How to Sleep with Sciatica: Best Sleeping Positions & More

November 27, 2023 | Casper Editorial Team

Fact checked by Casper Labs Review In Progress

When it comes to sleeping with sciatica, sleep on your pain-free side with a pillow between your knees to support your spine and pelvis.

Anyone who’s dealt with the shooting pain and unpleasant sensations of sciatica knows how hard this condition can make it to get a good night’s sleep. However, there are steps you can take to minimize lower back pain and discomfort and make sure you get enough rest to heal, recover, and face the day feeling well-rested. 

From changing your sleeping position, investing in high-quality bed mattresses and sleep products, or starting a new bedtime routine, this article has the tips you need for sciatic nerve pain relief to help you reclaim your rest from sciatica. 

Understanding Sciatica

If you’re dealing with sciatica, you’re not alone. It’s an extremely common affliction. Some studies suggest that up to 40% of people will experience sciatica or related sciatic nerve pain at some point in their lives.1 Given such a high rate of occurrence in the population, it’s worthwhile to understand what exactly sciatica is and what contributes to it. 

What is Sciatica?

Sciatica is a form of nerve pain that travels along the sciatic nerve from the lower back down through the buttock and into the back of the leg. While lower back pain is a common presentation, sciatica may also result in numbness or tingling in the area. While a major inconvenience, it is not itself a diagnosis. Sciatica usually results from one of a few conditions. 

Common Causes of Sciatica

The most common contributing cause of sciatica is a slipped (or herniated) spinal disc. In this condition, the cushiony tissue between the vertebrae bulges out from its casing. In some cases, this causes nerve compression leading to sciatica.

Other common causes are:

  • Spinal stenosis, a narrowing of the space in the spinal canal2
  • Osteoarthritis, a condition which damages the spinal column2
  • Piriformis syndrome, a muscle spasm that can irritate the nearby sciatic nerve3
  • Other injuries to the lower back

Depending on which condition is causing your sciatic nerve pain, your ideal treatment plan may differ. Consult a doctor to figure out what approach is best for you. Regardless of the cause, there are certain lifestyle and product changes that can offer you relief.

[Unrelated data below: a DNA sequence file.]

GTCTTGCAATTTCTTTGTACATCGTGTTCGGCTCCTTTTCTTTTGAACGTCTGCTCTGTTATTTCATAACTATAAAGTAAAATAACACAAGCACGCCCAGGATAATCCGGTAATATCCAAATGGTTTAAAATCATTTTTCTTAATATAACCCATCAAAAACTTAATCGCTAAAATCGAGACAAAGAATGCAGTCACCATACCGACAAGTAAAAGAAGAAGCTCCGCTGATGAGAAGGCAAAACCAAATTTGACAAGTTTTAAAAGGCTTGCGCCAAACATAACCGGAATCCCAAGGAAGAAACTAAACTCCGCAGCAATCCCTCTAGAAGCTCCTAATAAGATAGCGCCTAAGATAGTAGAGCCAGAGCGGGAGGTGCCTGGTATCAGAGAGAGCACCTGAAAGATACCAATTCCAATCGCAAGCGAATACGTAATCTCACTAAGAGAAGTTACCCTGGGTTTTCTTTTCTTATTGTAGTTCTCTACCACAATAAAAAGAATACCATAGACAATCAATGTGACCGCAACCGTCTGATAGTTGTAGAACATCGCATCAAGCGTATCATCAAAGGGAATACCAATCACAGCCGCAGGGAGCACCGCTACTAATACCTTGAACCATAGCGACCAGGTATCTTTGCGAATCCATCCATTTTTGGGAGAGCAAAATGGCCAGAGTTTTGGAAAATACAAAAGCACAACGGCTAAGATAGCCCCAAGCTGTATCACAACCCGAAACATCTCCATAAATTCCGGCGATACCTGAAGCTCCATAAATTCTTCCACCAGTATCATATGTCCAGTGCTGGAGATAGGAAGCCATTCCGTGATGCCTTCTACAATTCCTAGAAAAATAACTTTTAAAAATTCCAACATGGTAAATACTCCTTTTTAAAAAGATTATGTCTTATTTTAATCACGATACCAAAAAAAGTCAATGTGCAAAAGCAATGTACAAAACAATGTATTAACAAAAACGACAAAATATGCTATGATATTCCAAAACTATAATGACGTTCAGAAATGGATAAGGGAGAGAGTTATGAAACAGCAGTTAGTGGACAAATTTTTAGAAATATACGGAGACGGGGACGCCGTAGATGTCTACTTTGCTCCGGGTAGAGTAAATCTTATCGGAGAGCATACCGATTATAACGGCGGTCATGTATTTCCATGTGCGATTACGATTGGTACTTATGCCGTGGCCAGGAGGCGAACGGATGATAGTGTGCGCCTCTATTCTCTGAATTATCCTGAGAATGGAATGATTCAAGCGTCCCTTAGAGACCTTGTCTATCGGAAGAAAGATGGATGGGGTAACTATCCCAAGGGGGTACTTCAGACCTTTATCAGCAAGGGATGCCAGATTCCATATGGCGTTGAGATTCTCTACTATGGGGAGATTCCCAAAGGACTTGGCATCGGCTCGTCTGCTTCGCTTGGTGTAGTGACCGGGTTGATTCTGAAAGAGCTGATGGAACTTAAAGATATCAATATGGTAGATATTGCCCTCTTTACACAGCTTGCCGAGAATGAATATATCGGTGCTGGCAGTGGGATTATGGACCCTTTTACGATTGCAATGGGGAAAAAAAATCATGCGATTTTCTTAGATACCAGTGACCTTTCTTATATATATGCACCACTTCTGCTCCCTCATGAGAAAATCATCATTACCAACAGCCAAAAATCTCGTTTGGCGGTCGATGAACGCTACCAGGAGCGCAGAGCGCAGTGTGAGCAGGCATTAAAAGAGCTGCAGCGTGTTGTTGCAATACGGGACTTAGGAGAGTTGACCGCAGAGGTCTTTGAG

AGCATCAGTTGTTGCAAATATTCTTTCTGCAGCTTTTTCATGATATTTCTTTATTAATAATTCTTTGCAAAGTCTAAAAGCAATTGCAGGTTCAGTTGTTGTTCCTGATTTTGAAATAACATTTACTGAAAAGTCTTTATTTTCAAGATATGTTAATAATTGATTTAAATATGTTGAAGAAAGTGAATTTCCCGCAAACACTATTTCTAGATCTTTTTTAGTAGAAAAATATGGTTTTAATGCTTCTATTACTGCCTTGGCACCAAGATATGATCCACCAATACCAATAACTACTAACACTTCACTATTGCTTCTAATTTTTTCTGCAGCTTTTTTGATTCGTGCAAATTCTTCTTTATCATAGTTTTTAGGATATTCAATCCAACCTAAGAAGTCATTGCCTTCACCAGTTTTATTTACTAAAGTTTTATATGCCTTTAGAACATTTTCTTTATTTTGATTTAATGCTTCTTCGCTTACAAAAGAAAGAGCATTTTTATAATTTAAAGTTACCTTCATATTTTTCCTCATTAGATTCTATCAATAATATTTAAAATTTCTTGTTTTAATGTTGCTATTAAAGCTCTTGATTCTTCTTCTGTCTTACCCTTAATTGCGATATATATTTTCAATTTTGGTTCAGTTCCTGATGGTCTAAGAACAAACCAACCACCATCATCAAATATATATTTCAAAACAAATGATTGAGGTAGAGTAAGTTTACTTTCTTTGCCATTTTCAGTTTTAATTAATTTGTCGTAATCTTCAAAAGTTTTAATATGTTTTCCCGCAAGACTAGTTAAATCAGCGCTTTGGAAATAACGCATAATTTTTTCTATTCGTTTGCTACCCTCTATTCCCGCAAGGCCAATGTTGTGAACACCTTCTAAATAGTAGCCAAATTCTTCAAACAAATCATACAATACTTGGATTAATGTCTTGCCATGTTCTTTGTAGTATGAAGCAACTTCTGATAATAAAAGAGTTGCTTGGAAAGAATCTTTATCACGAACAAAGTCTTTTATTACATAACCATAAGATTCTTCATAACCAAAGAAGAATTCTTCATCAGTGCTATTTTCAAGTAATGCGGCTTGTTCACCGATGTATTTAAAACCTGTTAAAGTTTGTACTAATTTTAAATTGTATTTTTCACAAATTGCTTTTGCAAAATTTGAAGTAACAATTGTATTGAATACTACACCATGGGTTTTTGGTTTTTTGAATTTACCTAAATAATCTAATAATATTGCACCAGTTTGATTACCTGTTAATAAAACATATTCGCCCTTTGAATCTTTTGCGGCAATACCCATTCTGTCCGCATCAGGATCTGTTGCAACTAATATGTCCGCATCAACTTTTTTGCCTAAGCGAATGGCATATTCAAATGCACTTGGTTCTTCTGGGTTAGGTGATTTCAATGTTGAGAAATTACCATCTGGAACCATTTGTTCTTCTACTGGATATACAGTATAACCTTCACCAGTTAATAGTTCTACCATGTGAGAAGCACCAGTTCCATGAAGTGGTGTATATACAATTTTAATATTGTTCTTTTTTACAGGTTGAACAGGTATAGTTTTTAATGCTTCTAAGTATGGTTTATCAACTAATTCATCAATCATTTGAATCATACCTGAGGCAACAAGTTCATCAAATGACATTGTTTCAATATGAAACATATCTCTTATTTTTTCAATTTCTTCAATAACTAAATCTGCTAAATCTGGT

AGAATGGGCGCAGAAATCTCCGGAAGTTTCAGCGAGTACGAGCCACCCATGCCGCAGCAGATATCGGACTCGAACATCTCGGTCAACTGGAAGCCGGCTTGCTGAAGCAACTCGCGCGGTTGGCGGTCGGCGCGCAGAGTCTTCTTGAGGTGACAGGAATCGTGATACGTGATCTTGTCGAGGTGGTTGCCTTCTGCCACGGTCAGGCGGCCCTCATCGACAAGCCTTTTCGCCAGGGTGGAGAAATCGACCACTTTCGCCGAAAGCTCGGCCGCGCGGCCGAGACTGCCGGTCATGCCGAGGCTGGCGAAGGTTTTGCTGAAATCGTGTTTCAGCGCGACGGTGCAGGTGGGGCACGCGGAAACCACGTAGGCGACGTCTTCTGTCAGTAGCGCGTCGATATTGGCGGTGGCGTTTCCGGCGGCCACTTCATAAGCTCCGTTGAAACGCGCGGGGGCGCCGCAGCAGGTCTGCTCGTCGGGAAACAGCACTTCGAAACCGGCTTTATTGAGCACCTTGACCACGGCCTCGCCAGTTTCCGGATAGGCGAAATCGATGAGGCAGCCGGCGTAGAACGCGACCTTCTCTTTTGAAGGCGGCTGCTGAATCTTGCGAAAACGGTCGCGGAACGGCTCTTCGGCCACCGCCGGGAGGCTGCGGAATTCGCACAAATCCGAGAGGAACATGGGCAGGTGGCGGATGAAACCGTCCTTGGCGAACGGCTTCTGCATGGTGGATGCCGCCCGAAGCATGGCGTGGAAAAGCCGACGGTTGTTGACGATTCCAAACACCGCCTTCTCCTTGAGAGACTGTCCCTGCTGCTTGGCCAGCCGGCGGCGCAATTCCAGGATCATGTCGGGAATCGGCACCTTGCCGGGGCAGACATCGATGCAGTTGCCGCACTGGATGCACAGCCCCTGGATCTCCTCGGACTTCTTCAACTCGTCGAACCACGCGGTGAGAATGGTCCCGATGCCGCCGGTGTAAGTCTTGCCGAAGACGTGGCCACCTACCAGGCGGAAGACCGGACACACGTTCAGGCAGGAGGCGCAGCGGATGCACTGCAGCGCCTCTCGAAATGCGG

The Importance of a Good Night’s Sleep

Nothing beats falling into bed after a long day or sleeping in on a Sunday morning, especially in an unbelievably luxurious Casper Comfy Bundle

Beyond the pure enjoyment factor, sleep is a powerful mechanism for your body to heal, recover, and prepare itself for another day of activity.4 Sciatica can interfere with this process, but it doesn’t have to. In fact, a healthy sleep schedule can help you recover from this condition, so be sure to learn how to fix your sleep schedule if you need to.

The Role of Sleep in Healing and Recovery

Research into the role of sleep in the body suggests that ample rest contributes to the body’s natural mechanisms for healing injury and fighting inflammation.4 In cases of sciatica caused by an injury or inflammation, sleep would understandably be a contributing factor in feeling better.

How Sciatica Affects Sleep Quality

If you’re dealing with sciatica, you know how difficult it can be to sleep with throbbing thighs or tingling tibias. The constant unpleasant sensations often cause sleep disturbances, but there is hope. Sleep experts have found that some sleeping positions can offer relief. In addition to sleep position, mattress firmness and bedtime routines can improve poor sleep quality, helping you get the sleep you need.

Best Sleeping Positions for Sciatica Nerve Pain Relief

Changing your sleeping position is one of the simplest and most effective ways to mitigate nighttime nerve pain from sciatica. If you’ve been tossing and turning wondering how to sleep with sciatica, we have the best sleeping position recommendations to help put those concerns to bed. 

Sleeping on Your Side

Sleeping on your side is generally considered the best sleeping position for sciatica. Sleep with the affected side of your body facing up to help reduce the pressure on the already-irritated nerve.5

Benefits of Using a Body Pillow

A contoured body pillow fits between your knees when sleeping on your side. The extra cushioning between your knees along with proper pillow positioning can relieve pressure on the pelvis.6

The Fetal Position Advantage

Some people, most notably those with sciatica caused by spinal stenosis, find that sleeping while leaning forward opens up the narrowed opening in the spinal column, helping to reduce nerve pain. To do this sleep position, try sleeping with your knees pulled up to your chest.

Sleeping on Your Back

Sleeping on your back, especially with support from strategically placed plush bed pillows, is another helpful solution to find some rest in the midst of a sciatica flare-up. 

Elevating the Knees for Comfort

One option is to place a pillow under your legs to elevate your knees. This alleviates pressure at its source, the lower back, and can provide a comfortable enough environment to get the coveted sleep you crave. 

Using a Pillow on the Lower Back

A large pillow under your lower back achieves a similar result as elevating the knees. Try the low loft pillow from Casper, a supportive and luxurious option. 

Why You Should Avoid Sleeping on Your Stomach